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Re: ld unpredictable lookup failure building shared library
On Sun, 22 Apr 2012 12:21:08 -0700
Ian Lance Taylor <email@example.com> wrote:
> "James K. Lowden" <firstname.lastname@example.org> writes:
> > It is unclear to me why the compiler would sometimes not
> > define a symbol that cannot be drawn from a library.
> I would say that the compiler is in
> error here. The compiler is certainly permitted to refer to a symbol
> drawn from a library. But when compiling with -fPIC, any such
> reference must not use a R_X86_64_PC32 relocation (it should use a
> R_X86_64_PLT32 relocation instead). So the error is that compiler
> emitted a PC32 relocation when it should have emitted a PLT32
Excellent, thanks, that's clear. I am now hopeful that gcc 4.7 will
not exhibit the same behavior.
I at last understand the domain from which the term R_X86_64_PC32 is
taken (elf) and found what appears to be the authoritative
http://refspecs.linuxbase.org/elf/x86_64-abi-0.95.pdf (cf. table 4.10)
I remember when "medium model" meant two 64 KB segments, one for code
and one for data. Plus ça change.
> > $ readelf -rW ../../lib/CodeGen/Release/ShrinkWrapping.o \
> > | grep '_ZNSs4_Rep10_M_disposeERKSaIcE'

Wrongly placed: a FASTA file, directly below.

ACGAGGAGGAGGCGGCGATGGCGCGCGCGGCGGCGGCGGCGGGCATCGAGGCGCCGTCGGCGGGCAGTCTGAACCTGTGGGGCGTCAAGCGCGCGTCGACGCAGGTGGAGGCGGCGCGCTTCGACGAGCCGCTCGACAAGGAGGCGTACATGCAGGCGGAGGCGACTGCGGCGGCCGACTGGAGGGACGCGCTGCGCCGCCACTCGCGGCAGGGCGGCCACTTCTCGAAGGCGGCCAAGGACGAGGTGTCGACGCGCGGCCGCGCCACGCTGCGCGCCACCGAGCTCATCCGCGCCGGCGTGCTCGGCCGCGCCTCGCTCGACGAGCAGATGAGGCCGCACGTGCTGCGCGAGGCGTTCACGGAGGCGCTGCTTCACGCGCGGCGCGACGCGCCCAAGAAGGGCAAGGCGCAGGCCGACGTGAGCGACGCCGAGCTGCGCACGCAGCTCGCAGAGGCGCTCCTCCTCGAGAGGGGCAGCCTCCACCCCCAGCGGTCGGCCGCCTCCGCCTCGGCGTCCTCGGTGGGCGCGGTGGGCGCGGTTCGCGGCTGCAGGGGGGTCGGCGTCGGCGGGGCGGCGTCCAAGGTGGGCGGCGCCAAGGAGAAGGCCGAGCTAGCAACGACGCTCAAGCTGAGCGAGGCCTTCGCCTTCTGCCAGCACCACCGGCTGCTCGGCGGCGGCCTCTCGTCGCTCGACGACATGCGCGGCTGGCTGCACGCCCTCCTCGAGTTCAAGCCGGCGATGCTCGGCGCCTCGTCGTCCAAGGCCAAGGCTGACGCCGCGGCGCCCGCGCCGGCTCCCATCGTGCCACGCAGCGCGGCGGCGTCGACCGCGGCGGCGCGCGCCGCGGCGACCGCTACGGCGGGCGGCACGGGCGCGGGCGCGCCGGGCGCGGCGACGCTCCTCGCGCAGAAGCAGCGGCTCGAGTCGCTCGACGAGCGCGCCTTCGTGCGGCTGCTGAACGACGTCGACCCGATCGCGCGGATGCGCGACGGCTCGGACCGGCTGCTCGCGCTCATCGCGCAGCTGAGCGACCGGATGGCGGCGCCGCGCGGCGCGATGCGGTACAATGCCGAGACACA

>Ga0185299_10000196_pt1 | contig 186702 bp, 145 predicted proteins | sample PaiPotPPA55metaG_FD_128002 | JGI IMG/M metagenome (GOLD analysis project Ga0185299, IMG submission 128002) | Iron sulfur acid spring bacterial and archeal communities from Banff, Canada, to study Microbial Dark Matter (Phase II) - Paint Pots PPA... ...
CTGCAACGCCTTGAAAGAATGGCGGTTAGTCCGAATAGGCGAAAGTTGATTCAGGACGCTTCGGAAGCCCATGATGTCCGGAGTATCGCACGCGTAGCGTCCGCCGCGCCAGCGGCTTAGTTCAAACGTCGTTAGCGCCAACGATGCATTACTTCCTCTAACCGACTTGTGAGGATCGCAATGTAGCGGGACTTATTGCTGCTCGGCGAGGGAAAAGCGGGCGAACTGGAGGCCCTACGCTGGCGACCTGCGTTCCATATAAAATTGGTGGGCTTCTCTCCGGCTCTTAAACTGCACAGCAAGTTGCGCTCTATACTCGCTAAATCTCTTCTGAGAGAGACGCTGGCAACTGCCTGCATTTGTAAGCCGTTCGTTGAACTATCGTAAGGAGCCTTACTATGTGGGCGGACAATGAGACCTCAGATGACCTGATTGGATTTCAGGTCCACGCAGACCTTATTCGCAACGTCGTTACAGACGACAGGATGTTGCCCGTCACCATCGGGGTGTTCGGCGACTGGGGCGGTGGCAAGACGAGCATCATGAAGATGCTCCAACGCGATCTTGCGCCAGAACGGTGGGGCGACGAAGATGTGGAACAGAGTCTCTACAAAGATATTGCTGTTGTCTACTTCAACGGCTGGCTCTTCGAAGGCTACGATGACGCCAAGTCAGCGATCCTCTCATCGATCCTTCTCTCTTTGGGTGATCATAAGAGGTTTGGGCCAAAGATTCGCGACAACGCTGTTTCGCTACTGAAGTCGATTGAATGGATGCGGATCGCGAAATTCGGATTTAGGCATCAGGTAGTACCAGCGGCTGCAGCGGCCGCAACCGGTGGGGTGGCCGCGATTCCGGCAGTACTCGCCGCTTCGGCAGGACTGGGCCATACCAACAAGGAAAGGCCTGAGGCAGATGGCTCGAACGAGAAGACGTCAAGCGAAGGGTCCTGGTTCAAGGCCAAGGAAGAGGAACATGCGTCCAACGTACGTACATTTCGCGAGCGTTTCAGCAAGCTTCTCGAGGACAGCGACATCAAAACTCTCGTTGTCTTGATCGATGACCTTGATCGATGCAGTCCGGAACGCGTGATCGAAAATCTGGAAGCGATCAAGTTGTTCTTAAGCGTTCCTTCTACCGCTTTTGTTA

> > 000000000000004e 0000013300000002
> > R_X86_64_PC32 0000000000000000
> > _ZNSs4_Rep10_M_disposeERKSaIcE
> > + fffffffffffffffc
> The 0x4e is the address of the relocation.
> The readelf -r option just dumps the relocation information, and the
> relocation refers to the symbol table. To see the entry in the symbol
> table, you need to use the readelf -s option.
For the record, readelf reports the symbol as zero:
$ readelf -sW ../../lib/CodeGen/Release/ShrinkWrapping.o \
| sed -Ene '/Num:|_ZNSs4_Rep10_M_disposeERKSaIcE/p'
Num: Value Size Type Bind Vis Ndx Name
307: 0000000000000000 0 NOTYPE GLOBAL DEFAULT UND
which I assume means "undefined" given what else I've learned here.
Thanks again for taking the time to diagnose and explain what the
message meant in terms I can understand. I've been programming a long
time and I've seen compiler bugs before, but always on the input side.
C++ is a big language, and the creative programmer eventually comes up
with a valid construct that doesn't parse. This is the first time I've
seen invalid object code exit a compiler.